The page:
Rise to Prominence of Albert Speer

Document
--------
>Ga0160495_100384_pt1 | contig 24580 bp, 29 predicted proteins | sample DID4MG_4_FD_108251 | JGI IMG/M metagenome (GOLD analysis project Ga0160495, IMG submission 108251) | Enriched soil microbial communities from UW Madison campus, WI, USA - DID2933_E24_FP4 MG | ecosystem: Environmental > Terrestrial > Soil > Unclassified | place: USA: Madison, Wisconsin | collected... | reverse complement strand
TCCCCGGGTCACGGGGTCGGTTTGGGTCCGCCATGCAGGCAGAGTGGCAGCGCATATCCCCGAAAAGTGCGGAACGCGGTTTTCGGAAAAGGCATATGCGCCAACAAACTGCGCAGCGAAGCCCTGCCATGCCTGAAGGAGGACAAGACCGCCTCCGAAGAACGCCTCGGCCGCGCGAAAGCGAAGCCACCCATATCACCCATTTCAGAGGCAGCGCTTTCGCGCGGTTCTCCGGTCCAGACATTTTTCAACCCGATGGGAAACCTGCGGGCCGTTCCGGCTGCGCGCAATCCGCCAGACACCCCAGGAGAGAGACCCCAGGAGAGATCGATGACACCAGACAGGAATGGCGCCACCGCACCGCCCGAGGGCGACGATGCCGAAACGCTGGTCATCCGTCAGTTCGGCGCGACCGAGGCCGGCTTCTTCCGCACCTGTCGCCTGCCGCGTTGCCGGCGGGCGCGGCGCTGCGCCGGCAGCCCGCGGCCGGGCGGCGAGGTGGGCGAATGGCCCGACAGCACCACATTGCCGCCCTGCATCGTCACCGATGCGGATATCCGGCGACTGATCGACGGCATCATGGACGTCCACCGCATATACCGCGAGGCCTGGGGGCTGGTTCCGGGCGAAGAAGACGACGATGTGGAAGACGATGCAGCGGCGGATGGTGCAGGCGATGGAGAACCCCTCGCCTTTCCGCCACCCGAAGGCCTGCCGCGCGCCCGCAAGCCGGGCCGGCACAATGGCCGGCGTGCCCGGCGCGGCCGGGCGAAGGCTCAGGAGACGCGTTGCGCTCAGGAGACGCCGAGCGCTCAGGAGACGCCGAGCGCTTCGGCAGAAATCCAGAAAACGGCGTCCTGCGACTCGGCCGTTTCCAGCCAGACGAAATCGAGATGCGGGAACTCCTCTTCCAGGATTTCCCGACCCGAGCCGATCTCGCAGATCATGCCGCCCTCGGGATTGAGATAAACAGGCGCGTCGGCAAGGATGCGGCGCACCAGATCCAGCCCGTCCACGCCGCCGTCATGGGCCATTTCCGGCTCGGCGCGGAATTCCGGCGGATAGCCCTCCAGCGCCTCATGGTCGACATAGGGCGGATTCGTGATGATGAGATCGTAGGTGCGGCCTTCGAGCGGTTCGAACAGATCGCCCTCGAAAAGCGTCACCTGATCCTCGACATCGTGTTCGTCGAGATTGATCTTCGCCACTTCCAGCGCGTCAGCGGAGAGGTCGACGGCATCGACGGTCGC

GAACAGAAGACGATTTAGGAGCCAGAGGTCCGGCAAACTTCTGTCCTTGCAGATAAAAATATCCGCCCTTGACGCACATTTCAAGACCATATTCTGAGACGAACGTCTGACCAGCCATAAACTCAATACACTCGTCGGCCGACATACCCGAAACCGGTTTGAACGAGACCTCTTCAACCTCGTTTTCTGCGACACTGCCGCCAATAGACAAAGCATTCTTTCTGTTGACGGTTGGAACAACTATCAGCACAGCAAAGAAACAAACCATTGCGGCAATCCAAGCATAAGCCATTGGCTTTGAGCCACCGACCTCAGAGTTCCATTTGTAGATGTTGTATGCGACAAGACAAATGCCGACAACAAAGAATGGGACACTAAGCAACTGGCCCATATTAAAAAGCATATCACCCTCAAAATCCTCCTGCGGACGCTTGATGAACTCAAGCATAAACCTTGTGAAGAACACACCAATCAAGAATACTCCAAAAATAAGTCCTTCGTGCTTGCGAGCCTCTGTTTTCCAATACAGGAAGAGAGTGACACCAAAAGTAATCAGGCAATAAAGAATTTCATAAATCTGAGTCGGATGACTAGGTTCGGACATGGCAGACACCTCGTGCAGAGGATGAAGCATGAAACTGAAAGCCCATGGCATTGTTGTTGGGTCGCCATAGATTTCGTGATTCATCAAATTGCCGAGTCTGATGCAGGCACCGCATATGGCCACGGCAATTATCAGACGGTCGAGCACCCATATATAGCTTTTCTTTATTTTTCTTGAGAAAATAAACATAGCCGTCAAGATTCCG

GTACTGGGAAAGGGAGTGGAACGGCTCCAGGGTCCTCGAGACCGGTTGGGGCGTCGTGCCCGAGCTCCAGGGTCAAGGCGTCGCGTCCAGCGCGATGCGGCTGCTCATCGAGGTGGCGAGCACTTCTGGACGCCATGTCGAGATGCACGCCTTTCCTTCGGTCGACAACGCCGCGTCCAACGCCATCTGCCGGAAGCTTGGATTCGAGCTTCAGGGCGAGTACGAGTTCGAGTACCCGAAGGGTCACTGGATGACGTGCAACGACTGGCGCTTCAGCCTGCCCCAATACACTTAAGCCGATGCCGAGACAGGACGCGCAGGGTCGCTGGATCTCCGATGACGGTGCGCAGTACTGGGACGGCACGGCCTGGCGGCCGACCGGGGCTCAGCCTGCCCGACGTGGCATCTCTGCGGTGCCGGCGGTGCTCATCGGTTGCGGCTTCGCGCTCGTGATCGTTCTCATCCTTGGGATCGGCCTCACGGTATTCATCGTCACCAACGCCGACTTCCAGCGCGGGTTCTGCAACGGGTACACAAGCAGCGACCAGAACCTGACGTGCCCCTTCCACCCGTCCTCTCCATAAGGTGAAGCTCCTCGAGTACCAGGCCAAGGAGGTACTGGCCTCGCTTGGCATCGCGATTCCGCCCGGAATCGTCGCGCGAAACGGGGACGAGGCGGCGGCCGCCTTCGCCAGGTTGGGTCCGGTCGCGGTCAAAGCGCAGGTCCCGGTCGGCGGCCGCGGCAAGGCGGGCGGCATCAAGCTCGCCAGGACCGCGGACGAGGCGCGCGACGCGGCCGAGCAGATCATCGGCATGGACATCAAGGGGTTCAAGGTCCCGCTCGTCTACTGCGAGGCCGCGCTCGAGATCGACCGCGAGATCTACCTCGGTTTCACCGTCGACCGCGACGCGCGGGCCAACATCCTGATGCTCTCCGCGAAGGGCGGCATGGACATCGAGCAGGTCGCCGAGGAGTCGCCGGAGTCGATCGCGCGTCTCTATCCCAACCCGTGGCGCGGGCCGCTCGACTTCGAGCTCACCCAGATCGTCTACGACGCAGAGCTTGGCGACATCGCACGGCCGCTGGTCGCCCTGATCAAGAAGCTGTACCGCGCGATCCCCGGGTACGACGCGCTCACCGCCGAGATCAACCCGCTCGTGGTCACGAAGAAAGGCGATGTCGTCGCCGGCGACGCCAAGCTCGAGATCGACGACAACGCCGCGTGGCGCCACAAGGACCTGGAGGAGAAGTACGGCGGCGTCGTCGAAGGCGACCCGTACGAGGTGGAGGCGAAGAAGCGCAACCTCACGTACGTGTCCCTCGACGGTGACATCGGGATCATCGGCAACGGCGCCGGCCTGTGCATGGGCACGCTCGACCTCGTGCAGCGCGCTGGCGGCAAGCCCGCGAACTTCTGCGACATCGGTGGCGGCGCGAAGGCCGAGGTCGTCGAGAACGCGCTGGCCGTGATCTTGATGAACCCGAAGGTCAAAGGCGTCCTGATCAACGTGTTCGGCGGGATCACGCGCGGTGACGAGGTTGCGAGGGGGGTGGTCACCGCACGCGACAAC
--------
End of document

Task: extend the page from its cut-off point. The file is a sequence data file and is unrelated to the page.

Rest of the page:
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Describe the rise to prominence of the personality you have studied (10 marks) Albert Speer’s rise to prominence took place between 1931 and 1946, beginning with him joining the Nazi Party and his rise ending with his condemnation at the Nuremberg trials, however, he has remained prominent to today as a result of his work for the Nazi Part and for the manner in which he conducted himself at his trial. Speer’s decision to join the Nazi Party did not lead to his immediate, fully-fledged involvement in party affairs. Speer’s part work extended no further than driving party members around to meetings and rallies. However, Speer’s fortunes changed when he made the acquaintance of Karl Hanke. Hanke gave Speer the job of redecorating the headquarters of a district branch of the Nazi Party, Grunewald Villa. Speer’s design of a bright red vestibule and yellow office walls raised a few eyebrows. In the summer of 1932, Hanke offered Speer the job of redecorating Goebbels’ headquarters in Voss Strasse and in March 1933 he again invited Speer to visit Berlin and offered him the job of redecorating Goebbels’ new ministry building. Speer won plaudits for his work and soon his life was entering a new sphere. Speer was quickly beginning to impress the Nazi Party leadership, including Hitler himself. After his stunning design for the 1 May Tempelhof Field Night Rally, Speer was appointed Commissioner for the Artistic and Technical Presentation of Party Rallies and Presentations. As well as receiving commissions to plan party events, Speer was also in demand for his more usual works. He was given the job of redecorating Goebbels’ home and adding a new hall. Speer’s work received admiring comments, including from Hitler, who began a close relationship with Speer, appointing him as Paul Troost’s, Hitler’s chief architect, assistant. Speer gained a further appointment as head of the
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